We stopped for dinner at a local diner/gas station that won our hearts after our first visit there last year. In this case, the second time wasn’t the charm. It seemed so dang impressive the first time we ate there. Last night, our experience was surprisingly underwhelming.

It’s all relative, I tell ya.

Makes me want to try seeing things with the joy and wonder of the first time, regardless of how familiar it may have become. I’ll have a good chance to practice this over the next few days. We are up at Wildwood for the annual 4th of July festivities, including the long tradition of games between the “bats” and “mice” teams.

Water balloon toss; shoe kick; watermelon eating contests; relay racing.

We’ve been through this routine so many times, it is easy for me to become jaded over it. When it was still fresh to me and I was much younger, I was so moved by the experience that I wrote a song about it. The excitement has faded as I have aged.

This year I have a new goal to look at the weekend with the wonder I felt the first few times I came up here and to send a lot of love to all who show up to participate. What’s the worst that could happen? I might have as much fun as the year I wrote that song.

Go, team, go!

Happy US Independence Day everyone!

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Written by johnwhays

July 4, 2019 at 6:00 am

Just Riffing

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‘Twas the night before Halloween, when all thro’ the house… I’m pretty sure creatures were stirring, because I could hear them in the walls. I’m hoping we don’t get any neighbors stopping by for treats tomorrow night, because I haven’t hunted down any of Cyndie’s hidden candy stashes and she is now out-of-town.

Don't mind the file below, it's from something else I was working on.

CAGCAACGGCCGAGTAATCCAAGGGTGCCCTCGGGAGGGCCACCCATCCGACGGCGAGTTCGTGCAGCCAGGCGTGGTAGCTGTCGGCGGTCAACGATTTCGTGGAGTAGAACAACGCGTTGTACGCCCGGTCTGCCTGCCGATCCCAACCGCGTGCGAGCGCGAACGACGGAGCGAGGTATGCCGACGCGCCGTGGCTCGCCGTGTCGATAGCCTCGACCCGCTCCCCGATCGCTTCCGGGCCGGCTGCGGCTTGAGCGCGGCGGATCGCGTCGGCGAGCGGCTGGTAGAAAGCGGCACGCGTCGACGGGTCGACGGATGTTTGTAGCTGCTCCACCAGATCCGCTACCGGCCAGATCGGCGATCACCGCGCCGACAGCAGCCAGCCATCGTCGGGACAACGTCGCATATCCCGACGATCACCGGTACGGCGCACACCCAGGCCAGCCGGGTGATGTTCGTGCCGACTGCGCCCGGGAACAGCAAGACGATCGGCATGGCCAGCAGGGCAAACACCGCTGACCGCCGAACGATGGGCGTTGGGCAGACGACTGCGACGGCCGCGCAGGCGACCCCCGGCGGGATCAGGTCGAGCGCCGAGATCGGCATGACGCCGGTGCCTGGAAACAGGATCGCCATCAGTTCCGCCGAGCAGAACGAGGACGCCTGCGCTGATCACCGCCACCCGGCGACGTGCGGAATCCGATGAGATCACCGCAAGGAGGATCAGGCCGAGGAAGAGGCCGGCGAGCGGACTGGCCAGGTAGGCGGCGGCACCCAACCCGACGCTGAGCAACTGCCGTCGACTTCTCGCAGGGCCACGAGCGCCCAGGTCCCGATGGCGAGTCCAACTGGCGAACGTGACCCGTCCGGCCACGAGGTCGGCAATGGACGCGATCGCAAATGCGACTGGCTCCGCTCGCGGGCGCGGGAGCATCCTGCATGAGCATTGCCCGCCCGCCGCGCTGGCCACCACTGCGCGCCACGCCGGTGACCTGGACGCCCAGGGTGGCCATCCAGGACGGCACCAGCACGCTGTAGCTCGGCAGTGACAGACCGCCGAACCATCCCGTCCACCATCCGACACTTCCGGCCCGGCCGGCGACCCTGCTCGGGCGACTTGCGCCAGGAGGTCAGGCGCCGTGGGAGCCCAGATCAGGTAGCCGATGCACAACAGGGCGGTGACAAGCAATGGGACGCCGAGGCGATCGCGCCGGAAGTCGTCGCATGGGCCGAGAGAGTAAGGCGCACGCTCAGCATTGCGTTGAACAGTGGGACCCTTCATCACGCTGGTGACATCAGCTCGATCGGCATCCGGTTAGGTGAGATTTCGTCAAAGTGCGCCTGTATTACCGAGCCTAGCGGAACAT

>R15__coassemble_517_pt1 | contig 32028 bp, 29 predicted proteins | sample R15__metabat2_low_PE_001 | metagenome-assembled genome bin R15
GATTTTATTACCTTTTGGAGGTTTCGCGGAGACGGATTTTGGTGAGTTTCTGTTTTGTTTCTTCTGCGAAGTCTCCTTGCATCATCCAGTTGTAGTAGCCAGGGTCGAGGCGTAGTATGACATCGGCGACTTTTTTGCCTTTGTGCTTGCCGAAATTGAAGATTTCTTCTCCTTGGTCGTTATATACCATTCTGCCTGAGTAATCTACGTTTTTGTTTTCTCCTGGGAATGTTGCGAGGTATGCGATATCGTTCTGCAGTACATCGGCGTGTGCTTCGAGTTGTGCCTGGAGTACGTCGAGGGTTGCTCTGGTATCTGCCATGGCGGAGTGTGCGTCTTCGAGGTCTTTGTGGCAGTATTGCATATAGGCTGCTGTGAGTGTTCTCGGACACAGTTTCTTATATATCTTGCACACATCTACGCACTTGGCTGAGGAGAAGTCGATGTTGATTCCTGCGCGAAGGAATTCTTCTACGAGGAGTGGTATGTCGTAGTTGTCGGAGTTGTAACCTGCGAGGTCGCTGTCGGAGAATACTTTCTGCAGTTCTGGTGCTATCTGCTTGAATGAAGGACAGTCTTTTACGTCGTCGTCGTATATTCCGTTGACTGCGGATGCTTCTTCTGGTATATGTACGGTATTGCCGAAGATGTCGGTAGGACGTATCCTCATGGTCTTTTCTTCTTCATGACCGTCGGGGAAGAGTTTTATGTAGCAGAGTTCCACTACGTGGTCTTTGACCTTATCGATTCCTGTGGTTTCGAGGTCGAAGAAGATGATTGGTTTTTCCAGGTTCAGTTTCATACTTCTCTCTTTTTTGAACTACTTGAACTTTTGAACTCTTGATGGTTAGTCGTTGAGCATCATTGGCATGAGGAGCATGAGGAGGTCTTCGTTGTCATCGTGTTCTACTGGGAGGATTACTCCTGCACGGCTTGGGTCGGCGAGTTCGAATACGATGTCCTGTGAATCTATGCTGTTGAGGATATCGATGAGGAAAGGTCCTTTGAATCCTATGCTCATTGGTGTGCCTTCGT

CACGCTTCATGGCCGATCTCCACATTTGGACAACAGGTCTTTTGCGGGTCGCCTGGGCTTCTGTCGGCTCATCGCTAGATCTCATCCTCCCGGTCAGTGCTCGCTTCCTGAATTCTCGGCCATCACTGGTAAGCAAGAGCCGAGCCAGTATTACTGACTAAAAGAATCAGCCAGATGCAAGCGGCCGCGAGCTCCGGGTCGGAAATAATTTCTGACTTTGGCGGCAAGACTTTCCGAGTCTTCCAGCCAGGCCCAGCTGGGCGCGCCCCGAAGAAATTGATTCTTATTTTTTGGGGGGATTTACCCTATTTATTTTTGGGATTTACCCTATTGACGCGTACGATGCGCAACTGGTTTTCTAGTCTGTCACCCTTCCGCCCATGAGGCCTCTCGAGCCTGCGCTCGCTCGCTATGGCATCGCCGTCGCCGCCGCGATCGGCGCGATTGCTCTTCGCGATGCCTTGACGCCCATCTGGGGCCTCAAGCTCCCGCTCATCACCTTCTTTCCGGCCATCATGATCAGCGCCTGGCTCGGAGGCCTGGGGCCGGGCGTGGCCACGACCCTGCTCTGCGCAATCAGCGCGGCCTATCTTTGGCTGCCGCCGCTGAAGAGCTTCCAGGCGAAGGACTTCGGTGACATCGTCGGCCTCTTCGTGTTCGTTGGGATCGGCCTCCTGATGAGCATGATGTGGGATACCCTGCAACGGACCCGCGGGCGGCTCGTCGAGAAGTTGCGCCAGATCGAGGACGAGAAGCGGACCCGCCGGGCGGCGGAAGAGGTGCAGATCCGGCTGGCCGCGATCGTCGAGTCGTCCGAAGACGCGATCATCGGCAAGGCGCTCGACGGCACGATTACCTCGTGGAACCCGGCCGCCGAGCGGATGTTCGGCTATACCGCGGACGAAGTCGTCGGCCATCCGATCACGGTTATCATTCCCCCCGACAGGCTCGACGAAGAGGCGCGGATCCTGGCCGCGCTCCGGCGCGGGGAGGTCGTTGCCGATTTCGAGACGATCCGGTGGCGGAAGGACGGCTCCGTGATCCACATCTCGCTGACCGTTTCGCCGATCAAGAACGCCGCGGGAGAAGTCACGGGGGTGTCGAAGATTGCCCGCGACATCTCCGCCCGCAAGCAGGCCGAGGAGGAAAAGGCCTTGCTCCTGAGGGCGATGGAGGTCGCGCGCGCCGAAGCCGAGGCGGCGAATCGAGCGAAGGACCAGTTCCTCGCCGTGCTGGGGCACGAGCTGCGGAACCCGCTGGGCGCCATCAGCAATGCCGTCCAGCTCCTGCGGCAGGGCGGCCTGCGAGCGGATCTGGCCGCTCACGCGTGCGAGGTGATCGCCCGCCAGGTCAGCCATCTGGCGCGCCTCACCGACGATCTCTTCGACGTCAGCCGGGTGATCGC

I drove her to the airport in the early darkness this morning to catch a plane for a visit with Dunia and family in Guatemala. Last night, instead of packing for her trip, she was cleaning the house, vacuuming, making me food for the week, …you know, mentally preparing for being away.

I interrupted her vacuuming and mentioned that I could do that after she was gone, in case she might better spend her time getting bags ready for departure. I’m a little surprised she didn’t start cleaning out the junk drawer in the kitchen, too.

It wouldn’t be the first time.

Those of you who are chuckling over this probably have a sense of recognition for this strange trait some people have, that they start organizing or cleaning drawers or closets that rarely get attention until the waning hours before leaving on a trip. What is that about?

The chickens and I benefitted from this pattern yesterday, when the normal evening chores unexpectedly blossomed into a grand chicken pasty-butt cleaning operation. I sure didn’t see that coming, but it will be nice for me that I shouldn’t have to deal with the possible negative consequences of plugged up chicken bottoms while Cyndie is away.

The things we do for our animals.

Cleaning up poopy butts was a nice distraction from the daily news, except that it wasn’t that different from what I suffered hearing about on the drive home from work yesterday. Most of what fills the headlines is pretty sh**ty lately.

It makes me dream of what it might be like if all the news organizations were to magically agree to completely ignore the person whose name I prefer not uttering for maybe five business days in a row. Imagine that. Just fill the time talking about whatever subject would bug him the most, without ever once making reference to him. And the louder he would try to shout for attention by his tweeting fits, the more distance the journalists could put between themselves and him.

Just ignore him until he goes away. But keep an eye on the cash register. Something tells me all the bluster and blather is a smoke screen to distract us from the siphoning of the public coffers that is going on. Check his pockets before he leaves.

Hey, speaking of my drive home yesterday, I had a lucky break by the weird coincidence of leaving for home earlier than usual after having needed to make an unexpected visit a customer site. As I got close to the border with Wisconsin, traffic came to a sudden halt.

I had spotted an alert on the electronic message board over the freeway warning of a crash ahead, so I was prepared to bale out at the exit to Hudson just after crossing the St. Croix River. If I had left at my normal time, the backup would have left me on the Minnesota side of the bridge.

Timing is everything.